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There’s nothing like the debut of a new product to get investors’ adrenaline going – which is why IPOs are such an important stock market event.
IPO stands for IPO, and it is the process by which a private company goes public. Depending on the company, an IPO can cause a stir and grab the attention of private investors and financial experts alike.
Participating in an IPO can therefore be on your financial bucket list. But there’s a lot more to it than choosing which of your favorite companies to give your money to. IPO investing is a big gamble. In fact, the financial experts we spoke to recommend proceeding with caution — or refraining from it altogether.
Keep reading to learn how an IPO works, how you could invest in it, if it’s a good idea and what the less risky alternatives are.
What is an IPO and how does it work?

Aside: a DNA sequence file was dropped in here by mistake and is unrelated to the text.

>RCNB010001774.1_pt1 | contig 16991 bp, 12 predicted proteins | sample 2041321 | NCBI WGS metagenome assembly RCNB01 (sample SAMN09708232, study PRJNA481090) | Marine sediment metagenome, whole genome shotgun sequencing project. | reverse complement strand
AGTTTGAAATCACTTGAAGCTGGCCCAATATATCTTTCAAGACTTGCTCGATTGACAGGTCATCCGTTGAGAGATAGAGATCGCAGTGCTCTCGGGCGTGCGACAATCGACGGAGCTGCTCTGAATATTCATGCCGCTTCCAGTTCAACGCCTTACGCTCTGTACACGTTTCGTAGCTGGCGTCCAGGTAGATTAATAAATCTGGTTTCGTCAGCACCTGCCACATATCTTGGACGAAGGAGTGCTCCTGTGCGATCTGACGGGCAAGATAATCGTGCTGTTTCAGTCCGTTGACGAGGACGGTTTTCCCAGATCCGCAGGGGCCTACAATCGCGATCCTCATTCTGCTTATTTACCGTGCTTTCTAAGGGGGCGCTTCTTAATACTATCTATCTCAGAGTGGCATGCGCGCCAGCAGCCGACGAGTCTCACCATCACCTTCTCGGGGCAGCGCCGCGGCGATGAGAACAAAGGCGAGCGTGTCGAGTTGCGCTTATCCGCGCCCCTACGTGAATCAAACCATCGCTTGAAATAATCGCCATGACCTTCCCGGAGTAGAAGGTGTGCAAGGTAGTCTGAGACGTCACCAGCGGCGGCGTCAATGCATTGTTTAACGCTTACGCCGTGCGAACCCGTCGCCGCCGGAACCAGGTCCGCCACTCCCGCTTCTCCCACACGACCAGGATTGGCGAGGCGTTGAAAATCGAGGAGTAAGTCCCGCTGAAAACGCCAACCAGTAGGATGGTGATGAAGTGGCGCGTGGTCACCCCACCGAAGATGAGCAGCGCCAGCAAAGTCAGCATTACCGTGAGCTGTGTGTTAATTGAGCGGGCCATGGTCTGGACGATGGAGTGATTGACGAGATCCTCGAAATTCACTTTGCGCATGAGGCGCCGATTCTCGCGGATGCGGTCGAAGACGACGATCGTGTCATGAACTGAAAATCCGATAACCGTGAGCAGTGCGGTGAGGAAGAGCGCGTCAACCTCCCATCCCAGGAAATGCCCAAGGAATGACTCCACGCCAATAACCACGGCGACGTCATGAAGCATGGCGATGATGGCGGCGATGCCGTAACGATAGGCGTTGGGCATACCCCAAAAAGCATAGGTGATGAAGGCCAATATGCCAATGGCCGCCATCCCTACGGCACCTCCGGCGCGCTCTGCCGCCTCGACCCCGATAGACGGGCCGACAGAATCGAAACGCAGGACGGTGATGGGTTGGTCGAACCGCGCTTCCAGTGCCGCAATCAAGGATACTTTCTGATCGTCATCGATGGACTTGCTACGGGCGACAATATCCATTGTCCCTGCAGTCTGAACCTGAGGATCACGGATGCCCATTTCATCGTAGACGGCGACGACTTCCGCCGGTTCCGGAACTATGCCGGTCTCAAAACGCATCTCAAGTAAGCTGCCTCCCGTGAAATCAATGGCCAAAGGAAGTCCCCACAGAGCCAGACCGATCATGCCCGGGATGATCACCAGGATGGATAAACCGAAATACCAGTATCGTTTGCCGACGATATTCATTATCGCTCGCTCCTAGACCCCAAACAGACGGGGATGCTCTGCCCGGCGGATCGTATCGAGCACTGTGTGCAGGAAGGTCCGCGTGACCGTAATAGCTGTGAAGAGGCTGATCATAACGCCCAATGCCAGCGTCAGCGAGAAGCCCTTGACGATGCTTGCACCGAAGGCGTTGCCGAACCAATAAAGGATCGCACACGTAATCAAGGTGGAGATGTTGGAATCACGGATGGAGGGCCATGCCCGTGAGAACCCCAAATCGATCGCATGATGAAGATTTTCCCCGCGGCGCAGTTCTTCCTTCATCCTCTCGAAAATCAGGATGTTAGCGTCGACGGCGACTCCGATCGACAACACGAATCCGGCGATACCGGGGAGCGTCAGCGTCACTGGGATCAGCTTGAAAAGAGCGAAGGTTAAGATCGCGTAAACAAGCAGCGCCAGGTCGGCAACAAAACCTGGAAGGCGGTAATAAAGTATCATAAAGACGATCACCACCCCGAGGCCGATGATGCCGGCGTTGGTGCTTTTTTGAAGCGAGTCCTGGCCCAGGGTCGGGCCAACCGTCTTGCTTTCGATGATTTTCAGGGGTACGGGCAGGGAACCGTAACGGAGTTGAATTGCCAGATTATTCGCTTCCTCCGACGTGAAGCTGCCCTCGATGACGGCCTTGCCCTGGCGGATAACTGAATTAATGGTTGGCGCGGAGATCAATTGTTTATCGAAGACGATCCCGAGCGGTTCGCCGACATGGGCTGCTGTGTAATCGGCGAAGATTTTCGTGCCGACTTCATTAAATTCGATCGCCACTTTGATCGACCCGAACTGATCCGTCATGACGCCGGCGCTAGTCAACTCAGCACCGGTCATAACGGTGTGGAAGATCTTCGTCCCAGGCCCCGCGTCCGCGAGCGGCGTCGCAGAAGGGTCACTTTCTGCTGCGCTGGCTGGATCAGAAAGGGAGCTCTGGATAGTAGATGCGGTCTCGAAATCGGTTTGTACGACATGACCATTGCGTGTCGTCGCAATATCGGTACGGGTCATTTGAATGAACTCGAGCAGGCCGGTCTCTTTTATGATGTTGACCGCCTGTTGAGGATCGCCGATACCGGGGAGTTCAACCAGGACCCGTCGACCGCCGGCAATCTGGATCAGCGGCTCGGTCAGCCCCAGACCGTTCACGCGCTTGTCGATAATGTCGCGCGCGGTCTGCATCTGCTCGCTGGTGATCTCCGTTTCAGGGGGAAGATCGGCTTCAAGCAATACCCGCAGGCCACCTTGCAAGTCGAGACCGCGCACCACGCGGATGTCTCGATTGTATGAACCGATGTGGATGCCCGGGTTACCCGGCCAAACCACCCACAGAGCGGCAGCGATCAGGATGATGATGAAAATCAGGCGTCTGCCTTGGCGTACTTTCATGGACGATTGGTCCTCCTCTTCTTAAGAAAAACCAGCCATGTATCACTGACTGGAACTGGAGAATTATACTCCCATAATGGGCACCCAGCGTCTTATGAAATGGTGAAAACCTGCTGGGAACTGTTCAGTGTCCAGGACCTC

An IPO refers to the first time a company sells securities to the public. A company issuing an IPO is also known as ‘going public’. Companies often go public as a way to raise capital for further growth.
The IPO process can take a long time. First, companies hire investment banks to insure their IPO. The underwriters help the company determine the initial security price, buy the securities from the issuing company, and then sell the securities on behalf of the company. Most major IPOs do not involve just one investment bank. Some of the largest IPOs have even had teams from many investment banks.
The next step in the IPO process is SEC Form S-1, which companies must file with the Securities and Exchange Commission. This form contains the company’s prospectus, which shares essential information about the company and the securities it plans to offer. In the S-1, the company also announces what it plans to do with the proceeds from the IPO.
Once the company has filed the necessary SEC forms and completed the preparatory process with its insurers, it can be officially disclosed.
Is it a good idea to buy IPO stocks?